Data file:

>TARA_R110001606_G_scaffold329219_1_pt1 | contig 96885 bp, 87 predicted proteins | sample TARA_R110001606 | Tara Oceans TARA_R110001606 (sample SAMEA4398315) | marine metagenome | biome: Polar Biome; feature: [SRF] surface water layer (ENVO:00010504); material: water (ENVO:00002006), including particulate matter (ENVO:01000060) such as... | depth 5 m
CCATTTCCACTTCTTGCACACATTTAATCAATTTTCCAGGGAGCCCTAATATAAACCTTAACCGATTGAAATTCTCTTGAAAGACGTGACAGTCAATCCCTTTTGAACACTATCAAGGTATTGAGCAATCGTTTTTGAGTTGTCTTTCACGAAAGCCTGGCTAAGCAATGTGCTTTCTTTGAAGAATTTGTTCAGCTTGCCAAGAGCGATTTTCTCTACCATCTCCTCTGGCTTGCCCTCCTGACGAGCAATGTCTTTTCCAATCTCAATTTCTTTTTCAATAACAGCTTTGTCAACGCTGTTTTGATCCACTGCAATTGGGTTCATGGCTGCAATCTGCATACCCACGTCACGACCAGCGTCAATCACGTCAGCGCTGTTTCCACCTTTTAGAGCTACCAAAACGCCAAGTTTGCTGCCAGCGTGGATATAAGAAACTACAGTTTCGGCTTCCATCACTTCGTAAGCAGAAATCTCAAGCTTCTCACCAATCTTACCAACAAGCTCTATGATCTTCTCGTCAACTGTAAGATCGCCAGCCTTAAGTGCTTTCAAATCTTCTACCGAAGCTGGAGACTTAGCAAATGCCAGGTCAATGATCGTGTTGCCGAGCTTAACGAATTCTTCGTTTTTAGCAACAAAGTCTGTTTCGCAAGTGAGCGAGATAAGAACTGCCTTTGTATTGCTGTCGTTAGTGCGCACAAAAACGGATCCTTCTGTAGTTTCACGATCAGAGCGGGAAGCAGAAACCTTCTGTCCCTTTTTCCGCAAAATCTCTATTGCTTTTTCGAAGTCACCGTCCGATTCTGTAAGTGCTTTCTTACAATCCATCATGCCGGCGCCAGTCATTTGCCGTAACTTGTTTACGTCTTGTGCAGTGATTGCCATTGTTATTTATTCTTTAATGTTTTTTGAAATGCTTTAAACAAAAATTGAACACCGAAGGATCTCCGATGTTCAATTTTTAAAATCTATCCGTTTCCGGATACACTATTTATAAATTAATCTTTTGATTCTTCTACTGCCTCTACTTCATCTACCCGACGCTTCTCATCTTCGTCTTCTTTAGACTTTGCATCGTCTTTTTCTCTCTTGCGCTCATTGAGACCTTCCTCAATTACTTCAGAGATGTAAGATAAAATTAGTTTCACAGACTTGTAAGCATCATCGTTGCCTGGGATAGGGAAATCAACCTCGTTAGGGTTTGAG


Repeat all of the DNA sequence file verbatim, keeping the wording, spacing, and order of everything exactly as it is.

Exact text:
>TARA_R110001606_G_scaffold329219_1_pt1 | contig 96885 bp, 87 predicted proteins | sample TARA_R110001606 | Tara Oceans TARA_R110001606 (sample SAMEA4398315) | marine metagenome | biome: Polar Biome; feature: [SRF] surface water layer (ENVO:00010504); material: water (ENVO:00002006), including particulate matter (ENVO:01000060) such as... | depth 5 m
CCATTTCCACTTCTTGCACACATTTAATCAATTTTCCAGGGAGCCCTAATATAAACCTTAACCGATTGAAATTCTCTTGAAAGACGTGACAGTCAATCCCTTTTGAACACTATCAAGGTATTGAGCAATCGTTTTTGAGTTGTCTTTCACGAAAGCCTGGCTAAGCAATGTGCTTTCTTTGAAGAATTTGTTCAGCTTGCCAAGAGCGATTTTCTCTACCATCTCCTCTGGCTTGCCCTCCTGACGAGCAATGTCTTTTCCAATCTCAATTTCTTTTTCAATAACAGCTTTGTCAACGCTGTTTTGATCCACTGCAATTGGGTTCATGGCTGCAATCTGCATACCCACGTCACGACCAGCGTCAATCACGTCAGCGCTGTTTCCACCTTTTAGAGCTACCAAAACGCCAAGTTTGCTGCCAGCGTGGATATAAGAAACTACAGTTTCGGCTTCCATCACTTCGTAAGCAGAAATCTCAAGCTTCTCACCAATCTTACCAACAAGCTCTATGATCTTCTCGTCAACTGTAAGATCGCCAGCCTTAAGTGCTTTCAAATCTTCTACCGAAGCTGGAGACTTAGCAAATGCCAGGTCAATGATCGTGTTGCCGAGCTTAACGAATTCTTCGTTTTTAGCAACAAAGTCTGTTTCGCAAGTGAGCGAGATAAGAACTGCCTTTGTATTGCTGTCGTTAGTGCGCACAAAAACGGATCCTTCTGTAGTTTCACGATCAGAGCGGGAAGCAGAAACCTTCTGTCCCTTTTTCCGCAAAATCTCTATTGCTTTTTCGAAGTCACCGTCCGATTCTGTAAGTGCTTTCTTACAATCCATCATGCCGGCGCCAGTCATTTGCCGTAACTTGTTTACGTCTTGTGCAGTGATTGCCATTGTTATTTATTCTTTAATGTTTTTTGAAATGCTTTAAACAAAAATTGAACACCGAAGGATCTCCGATGTTCAATTTTTAAAATCTATCCGTTTCCGGATACACTATTTATAAATTAATCTTTTGATTCTTCTACTGCCTCTACTTCATCTACCCGACGCTTCTCATCTTCGTCTTCTTTAGACTTTGCATCGTCTTTTTCTCTCTTGCGCTCATTGAGACCTTCCTCAATTACTTCAGAGATGTAAGATAAAATTAGTTTCACAGACTTGTAAGCATCATCGTTGCCTGGGATAGGGAAATCAACCTCGTTAGGGTTTGAG